With the FCC poised to relax media ownership rules again in December, the U.S. Senate is starting to get the message from constituents that maybe it’s not such a great idea. During hearings today, Merge records founder and Superchunk frontman Mac McCaughan testified about the sad state of radio:
The deregulation that followed the 1996 Telecommunications Act allowed for unprecedented consolidation in commercial radio, which has resulted in a homogeneity that is often out-of-step with artists, entrepreneurs, media professionals and educators—not to mention listeners.
Of course, he couldn’t resist getting in a couple plugs for Merge artists Arcade Fire and Spoon:
In 2007, two of the albums we released–by the bands Arcade Fire and Spoon–both debuted in the Billboard Top Ten. They appeared on Saturday Night Live. The mainstream print media has written extensively about them, and both bands tour the world, playing highly successful, sold out concerts. Yet both of these bands have been virtually absent from the commercial airwaves.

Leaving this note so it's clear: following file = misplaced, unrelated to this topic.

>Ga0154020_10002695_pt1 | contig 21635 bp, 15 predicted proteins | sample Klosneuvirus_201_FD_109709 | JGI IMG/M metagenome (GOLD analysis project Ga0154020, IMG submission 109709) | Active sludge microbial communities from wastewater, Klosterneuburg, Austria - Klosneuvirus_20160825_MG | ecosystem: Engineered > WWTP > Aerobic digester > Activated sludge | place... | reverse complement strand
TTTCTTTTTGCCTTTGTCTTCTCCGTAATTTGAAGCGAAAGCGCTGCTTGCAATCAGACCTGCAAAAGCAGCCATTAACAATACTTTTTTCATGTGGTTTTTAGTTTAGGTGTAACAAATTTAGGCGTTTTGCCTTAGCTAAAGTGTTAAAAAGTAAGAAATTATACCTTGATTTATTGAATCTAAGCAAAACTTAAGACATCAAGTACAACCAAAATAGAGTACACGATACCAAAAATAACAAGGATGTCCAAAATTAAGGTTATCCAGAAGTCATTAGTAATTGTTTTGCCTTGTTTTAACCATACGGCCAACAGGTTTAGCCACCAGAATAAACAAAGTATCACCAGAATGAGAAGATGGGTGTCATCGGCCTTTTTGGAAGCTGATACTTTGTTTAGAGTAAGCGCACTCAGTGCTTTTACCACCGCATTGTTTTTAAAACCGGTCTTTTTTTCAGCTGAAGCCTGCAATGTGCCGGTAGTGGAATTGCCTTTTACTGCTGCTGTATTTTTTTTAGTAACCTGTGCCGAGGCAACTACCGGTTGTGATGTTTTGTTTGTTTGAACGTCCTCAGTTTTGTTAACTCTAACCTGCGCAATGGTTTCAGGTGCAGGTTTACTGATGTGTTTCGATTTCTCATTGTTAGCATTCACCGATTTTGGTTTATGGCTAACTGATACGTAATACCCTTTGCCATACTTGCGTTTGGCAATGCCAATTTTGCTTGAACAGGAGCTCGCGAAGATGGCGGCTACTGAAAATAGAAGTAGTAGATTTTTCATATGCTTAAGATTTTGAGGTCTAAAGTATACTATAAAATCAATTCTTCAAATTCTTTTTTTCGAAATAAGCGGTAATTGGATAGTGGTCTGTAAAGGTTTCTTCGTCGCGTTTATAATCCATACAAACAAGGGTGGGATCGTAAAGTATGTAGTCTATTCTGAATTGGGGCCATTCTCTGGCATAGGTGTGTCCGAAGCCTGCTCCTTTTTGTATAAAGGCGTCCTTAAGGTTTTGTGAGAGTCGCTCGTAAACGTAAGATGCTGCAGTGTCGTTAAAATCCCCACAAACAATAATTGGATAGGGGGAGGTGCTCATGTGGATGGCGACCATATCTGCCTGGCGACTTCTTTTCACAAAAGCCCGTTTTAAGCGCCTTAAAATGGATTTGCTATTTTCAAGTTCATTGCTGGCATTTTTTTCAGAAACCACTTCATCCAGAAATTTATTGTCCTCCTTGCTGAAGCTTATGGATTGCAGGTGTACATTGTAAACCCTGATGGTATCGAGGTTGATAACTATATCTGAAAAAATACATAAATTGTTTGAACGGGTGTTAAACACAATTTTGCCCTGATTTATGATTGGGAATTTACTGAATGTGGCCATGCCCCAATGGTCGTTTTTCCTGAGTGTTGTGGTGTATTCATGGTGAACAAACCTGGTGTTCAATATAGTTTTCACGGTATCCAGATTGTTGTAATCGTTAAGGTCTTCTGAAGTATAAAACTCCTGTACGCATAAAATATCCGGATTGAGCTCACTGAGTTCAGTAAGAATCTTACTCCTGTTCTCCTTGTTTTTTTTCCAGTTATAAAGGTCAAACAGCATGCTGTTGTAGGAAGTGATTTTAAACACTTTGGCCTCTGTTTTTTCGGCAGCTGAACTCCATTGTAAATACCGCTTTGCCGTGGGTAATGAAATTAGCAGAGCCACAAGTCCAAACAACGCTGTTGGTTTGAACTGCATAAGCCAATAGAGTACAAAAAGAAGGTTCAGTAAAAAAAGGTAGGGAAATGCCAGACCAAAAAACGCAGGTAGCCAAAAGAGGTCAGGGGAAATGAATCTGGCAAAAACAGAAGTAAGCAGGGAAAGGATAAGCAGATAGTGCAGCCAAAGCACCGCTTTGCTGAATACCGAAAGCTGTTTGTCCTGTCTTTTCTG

Well how do you think they got in the Top Ten? Mac was out there promoting to their target demographics: our nation’s elected officials. Actually, he’s not being entirely honest: Arcade Fire has received significant radio support, even from giant mainstream juggernauts like LA’s KROQ (see “Wake Up” at #37 on their 2005 year-end countdown… right above Foo Fighters). But Arcade Fire are the exception that proves the rule.
Back in 1996, the Telecommunications Act did have an effect on radio, and I saw it from the inside: San Francisco’s LIVE 105 (my former employer) used to be owned by a small Seattle broadcasting company, and its playlist reflected that independence; but then it was bought by Infinity Broadcasting (now CBS) in 1997, something that would not have been possible before the Act. Within about a year, the station had been consolidated with (former competitor) KOME/San Jose, losing our local morning show, much of the playlist’s independence, and eventually, listeners.
Like global warming’s relationship to hurricanes, media ownership rules are only part of a chaos theory of quality radio, and clearly there are exceptions: LIVE 105 itself attempted to recapture some of its progressive glory days between 2002 and 2006, and there are many commercial stations, some even owned by large companies, that do a good job. But at this point, even Republicans are starting to see how relaxed ownership rules put a chill on independent content: Trent Lott (R-Miss.) joined with Byron Dorgan (D-ND) today to introduce a bill that would block the FCC from easing the restrictions. But with satellite, non-commercial and good old intertube radio gaining listeners, one wonders if it isn’t already too little too late for the 92-plus region of your FM dial.